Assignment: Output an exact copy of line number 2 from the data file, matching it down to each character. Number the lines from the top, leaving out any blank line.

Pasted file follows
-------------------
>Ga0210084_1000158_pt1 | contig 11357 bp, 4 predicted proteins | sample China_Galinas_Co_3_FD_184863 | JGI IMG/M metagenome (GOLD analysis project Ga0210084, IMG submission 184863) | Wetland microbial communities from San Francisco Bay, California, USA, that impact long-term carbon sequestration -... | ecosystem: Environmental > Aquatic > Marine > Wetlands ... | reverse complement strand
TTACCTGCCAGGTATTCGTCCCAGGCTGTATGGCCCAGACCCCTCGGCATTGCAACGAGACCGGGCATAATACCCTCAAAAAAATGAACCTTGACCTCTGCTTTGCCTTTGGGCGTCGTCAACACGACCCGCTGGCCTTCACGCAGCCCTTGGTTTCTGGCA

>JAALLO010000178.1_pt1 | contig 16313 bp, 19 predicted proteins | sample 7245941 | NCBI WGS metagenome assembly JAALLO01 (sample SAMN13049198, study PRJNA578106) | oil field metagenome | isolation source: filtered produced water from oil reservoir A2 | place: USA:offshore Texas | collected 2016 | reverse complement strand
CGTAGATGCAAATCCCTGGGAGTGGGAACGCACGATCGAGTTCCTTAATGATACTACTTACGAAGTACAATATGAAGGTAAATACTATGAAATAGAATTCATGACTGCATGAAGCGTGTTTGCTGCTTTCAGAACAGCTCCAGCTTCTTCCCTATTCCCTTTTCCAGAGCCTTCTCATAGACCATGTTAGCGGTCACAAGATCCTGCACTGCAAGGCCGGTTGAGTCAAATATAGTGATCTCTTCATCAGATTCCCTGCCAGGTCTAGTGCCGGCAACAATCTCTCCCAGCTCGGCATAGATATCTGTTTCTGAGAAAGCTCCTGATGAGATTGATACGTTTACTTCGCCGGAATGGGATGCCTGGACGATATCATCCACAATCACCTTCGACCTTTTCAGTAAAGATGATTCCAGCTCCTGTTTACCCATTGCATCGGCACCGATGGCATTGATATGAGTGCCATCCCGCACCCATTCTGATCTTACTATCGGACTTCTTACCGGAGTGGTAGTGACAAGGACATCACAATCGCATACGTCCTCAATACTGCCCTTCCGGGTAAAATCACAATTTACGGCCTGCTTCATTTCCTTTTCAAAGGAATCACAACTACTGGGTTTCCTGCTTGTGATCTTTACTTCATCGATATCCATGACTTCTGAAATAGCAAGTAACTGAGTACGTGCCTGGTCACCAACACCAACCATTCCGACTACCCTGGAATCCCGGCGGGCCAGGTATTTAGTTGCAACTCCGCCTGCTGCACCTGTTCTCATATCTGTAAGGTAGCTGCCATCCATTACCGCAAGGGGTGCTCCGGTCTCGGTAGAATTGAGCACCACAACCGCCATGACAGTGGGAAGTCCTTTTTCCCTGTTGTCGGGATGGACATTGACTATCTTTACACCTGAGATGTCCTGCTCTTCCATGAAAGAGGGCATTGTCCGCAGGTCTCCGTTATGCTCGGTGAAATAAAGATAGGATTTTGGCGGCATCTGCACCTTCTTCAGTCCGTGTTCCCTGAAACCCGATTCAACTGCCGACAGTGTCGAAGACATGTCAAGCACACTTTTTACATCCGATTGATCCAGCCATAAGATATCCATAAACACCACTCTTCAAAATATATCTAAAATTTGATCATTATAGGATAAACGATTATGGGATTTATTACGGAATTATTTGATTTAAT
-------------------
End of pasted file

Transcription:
TTACCTGCCAGGTATTCGTCCCAGGCTGTATGGCCCAGACCCCTCGGCATTGCAACGAGACCGGGCATAATACCCTCAAAAAAATGAACCTTGACCTCTGCTTTGCCTTTGGGCGTCGTCAACACGACCCGCTGGCCTTCACGCAGCCCTTGGTTTCTGGCA